In other key ways, the CDO and Settlement are identical. Both require septic pumping and inspection every three years and hookup to a community system when it's available. Both require cessation of septic tank discharges by Jan. 2011 if the County does not approve an assessment by July 1, 2008; and both require the property owner to cease discharges within two years if construction of the project stops permanently.
Since both the Settlement and CDO potentially affect the value and use of property, homeowners are obligated to report them in transactions involving their property (e.g., sales and loans).
Because both enforcement measures hinge on County approval of a benefits assessment by July 1, 2008, people who sign a Settlement and people receiving CDO’s face potentially large fines and the possibility of having to vacate their homes, if the AB 2701 process hits the rocks or the RWQCB fails to approve alternative, individual systems for ceasing discharges.
One clear benefit of a CDO, over the Settlement (CAO), is that the CDO requires the RWQCB to provide recipients “…current information on successful and economical water quality control programs…and information and assistance in applying for federal and state funds necessary to comply with the cease and desist order.” (Water Code Section 13301.1). In other words, CDO language requires the RWQCB to support LO in its effort to find an economical solution to its waste water problems.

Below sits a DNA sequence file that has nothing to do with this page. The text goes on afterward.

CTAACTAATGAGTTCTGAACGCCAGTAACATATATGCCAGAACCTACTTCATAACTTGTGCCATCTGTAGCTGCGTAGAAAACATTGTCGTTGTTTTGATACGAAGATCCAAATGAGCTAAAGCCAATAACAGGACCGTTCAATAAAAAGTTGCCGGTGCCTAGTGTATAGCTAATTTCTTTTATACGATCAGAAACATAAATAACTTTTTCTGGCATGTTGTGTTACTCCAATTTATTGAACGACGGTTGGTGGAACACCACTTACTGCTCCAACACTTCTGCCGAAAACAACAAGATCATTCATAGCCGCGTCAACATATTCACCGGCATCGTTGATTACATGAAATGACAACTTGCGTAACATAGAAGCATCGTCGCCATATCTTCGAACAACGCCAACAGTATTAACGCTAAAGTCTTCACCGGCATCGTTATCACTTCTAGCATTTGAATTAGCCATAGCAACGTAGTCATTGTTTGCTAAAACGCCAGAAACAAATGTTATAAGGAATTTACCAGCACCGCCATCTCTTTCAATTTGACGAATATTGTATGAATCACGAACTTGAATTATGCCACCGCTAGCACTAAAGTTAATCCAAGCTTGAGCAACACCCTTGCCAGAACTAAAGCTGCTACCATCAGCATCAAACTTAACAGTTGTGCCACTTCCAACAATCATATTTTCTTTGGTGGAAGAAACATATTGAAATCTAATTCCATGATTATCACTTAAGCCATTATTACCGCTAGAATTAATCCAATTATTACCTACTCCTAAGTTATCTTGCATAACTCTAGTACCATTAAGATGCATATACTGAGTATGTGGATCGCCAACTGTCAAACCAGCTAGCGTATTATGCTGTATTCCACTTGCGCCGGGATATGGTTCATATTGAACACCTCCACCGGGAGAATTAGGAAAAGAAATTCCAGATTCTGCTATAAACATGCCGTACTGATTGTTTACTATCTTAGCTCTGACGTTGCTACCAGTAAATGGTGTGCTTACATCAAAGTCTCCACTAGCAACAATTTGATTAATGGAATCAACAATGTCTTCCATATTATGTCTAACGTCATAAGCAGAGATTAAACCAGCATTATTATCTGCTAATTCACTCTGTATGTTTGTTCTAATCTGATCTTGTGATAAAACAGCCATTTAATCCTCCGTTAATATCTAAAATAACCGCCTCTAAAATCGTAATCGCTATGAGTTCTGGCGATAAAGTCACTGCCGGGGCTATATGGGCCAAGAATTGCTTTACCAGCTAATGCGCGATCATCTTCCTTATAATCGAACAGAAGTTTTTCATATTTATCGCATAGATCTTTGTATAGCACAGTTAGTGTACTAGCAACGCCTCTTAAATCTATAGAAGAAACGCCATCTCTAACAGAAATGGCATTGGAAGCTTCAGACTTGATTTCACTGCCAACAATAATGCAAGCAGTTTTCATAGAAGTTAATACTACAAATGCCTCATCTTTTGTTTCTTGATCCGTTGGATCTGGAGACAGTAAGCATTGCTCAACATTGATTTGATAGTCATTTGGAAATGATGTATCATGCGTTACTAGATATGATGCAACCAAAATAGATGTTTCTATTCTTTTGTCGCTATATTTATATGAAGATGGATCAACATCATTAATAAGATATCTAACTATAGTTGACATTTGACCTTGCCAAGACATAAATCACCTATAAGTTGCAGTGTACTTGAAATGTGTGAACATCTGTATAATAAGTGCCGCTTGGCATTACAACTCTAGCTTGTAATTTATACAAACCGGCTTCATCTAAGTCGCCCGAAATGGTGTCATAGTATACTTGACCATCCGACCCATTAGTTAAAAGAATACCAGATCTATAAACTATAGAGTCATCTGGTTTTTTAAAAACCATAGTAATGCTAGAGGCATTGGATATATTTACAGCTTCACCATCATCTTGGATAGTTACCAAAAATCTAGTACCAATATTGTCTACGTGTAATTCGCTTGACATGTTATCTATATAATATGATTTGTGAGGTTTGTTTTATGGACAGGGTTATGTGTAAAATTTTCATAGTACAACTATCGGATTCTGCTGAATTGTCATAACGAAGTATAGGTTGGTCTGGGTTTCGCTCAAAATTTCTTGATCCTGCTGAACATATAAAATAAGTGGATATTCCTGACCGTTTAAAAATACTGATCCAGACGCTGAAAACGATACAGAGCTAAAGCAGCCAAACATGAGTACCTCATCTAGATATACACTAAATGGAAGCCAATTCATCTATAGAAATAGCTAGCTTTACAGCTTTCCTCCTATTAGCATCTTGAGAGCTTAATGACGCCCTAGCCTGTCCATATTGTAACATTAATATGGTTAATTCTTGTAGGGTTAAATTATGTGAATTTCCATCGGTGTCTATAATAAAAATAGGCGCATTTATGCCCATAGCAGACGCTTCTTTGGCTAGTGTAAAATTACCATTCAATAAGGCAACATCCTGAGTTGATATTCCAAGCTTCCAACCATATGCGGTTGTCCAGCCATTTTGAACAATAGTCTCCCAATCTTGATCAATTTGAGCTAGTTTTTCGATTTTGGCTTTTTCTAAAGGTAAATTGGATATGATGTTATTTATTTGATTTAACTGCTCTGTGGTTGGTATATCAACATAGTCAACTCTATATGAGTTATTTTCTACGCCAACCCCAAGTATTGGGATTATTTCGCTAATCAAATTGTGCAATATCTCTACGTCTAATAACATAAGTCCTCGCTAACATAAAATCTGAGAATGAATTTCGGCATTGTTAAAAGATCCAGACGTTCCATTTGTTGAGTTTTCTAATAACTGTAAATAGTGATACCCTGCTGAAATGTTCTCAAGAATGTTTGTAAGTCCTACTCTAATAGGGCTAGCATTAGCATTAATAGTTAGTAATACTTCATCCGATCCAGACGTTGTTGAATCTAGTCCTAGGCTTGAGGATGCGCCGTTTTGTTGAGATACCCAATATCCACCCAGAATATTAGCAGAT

Any LO resident who agreed to sign a Settlement may have a last chance to reconsider. The RWQCB changed the Settlement at the December hearing, so people have a chance to review and agree to changes before signing an amended settlement. If you haven’t signed the amended agreement, there’s still time to consult an attorney, ask more questions, and change your mind if you desire.
Anyone with questions about the CDO's or impending Water Board actions against LO residents can contact PZLDF at 534-1913 and will be put in touch with volunteers who can help sort out the regulatory maze.
The vast majority of LO residents want a community wastewater system, and they support the AB 2701 process. They are also willing to have their tanks pumped and inspected voluntarily until they can hook up to a community system (requirements in the Settlement and CDO). Of course, individuals don’t have the ability to build a community system. Therefore, PZLDF considers the RWQCB actions to be unreasonable and unnecessary. PZLDF is also concerned that the RWQCB’s actions will threaten the AB 2701 process by putting unreasonable timelines and conditions on the County and LO citizens. To protect the rights of individuals as a group in LO, PZLDF has attempted to negotiate a fair settlement with the RWQCB, and we are in the process of appealing CDO’s to the State Water Board, and considering a court action for the future.
Because the RWQCB has stated that they intend to issue CDO’s or CAO’s to all properties in the Prohibition Zone, we urge property owners in Los Osos to make a generous donation to PZLDF to help those who are facing or will face the actions of the RWQCB. Checks can be made out to: Prohibition Zone Legal Defense Fund or PZLDF. Your donations will be used for the defense of the group of people who have received or will receive proposed enforcement actions by the Regional Water Quality Control Board. Donations can be sent to:
P.O. Box 6095
Los Osos, CA 93412